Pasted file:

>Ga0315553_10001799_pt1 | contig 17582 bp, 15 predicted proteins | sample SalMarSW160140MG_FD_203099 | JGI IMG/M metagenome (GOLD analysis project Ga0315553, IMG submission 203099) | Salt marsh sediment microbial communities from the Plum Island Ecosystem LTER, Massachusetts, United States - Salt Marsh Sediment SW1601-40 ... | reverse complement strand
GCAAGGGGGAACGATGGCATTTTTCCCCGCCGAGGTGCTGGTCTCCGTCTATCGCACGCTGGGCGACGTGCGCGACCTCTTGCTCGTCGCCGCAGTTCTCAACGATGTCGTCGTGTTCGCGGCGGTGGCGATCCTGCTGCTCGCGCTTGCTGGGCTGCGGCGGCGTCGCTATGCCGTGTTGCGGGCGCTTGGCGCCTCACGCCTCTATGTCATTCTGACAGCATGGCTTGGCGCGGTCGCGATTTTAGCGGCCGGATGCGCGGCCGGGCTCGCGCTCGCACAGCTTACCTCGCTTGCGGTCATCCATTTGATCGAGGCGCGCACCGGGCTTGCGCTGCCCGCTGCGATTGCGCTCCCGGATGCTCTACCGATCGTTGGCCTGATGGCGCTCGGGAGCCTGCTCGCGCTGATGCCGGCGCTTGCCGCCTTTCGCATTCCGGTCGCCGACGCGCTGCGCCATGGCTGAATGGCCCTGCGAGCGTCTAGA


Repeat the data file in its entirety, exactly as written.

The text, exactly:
>Ga0315553_10001799_pt1 | contig 17582 bp, 15 predicted proteins | sample SalMarSW160140MG_FD_203099 | JGI IMG/M metagenome (GOLD analysis project Ga0315553, IMG submission 203099) | Salt marsh sediment microbial communities from the Plum Island Ecosystem LTER, Massachusetts, United States - Salt Marsh Sediment SW1601-40 ... | reverse complement strand
GCAAGGGGGAACGATGGCATTTTTCCCCGCCGAGGTGCTGGTCTCCGTCTATCGCACGCTGGGCGACGTGCGCGACCTCTTGCTCGTCGCCGCAGTTCTCAACGATGTCGTCGTGTTCGCGGCGGTGGCGATCCTGCTGCTCGCGCTTGCTGGGCTGCGGCGGCGTCGCTATGCCGTGTTGCGGGCGCTTGGCGCCTCACGCCTCTATGTCATTCTGACAGCATGGCTTGGCGCGGTCGCGATTTTAGCGGCCGGATGCGCGGCCGGGCTCGCGCTCGCACAGCTTACCTCGCTTGCGGTCATCCATTTGATCGAGGCGCGCACCGGGCTTGCGCTGCCCGCTGCGATTGCGCTCCCGGATGCTCTACCGATCGTTGGCCTGATGGCGCTCGGGAGCCTGCTCGCGCTGATGCCGGCGCTTGCCGCCTTTCGCATTCCGGTCGCCGACGCGCTGCGCCATGGCTGAATGGCCCTGCGAGCGTCTAGA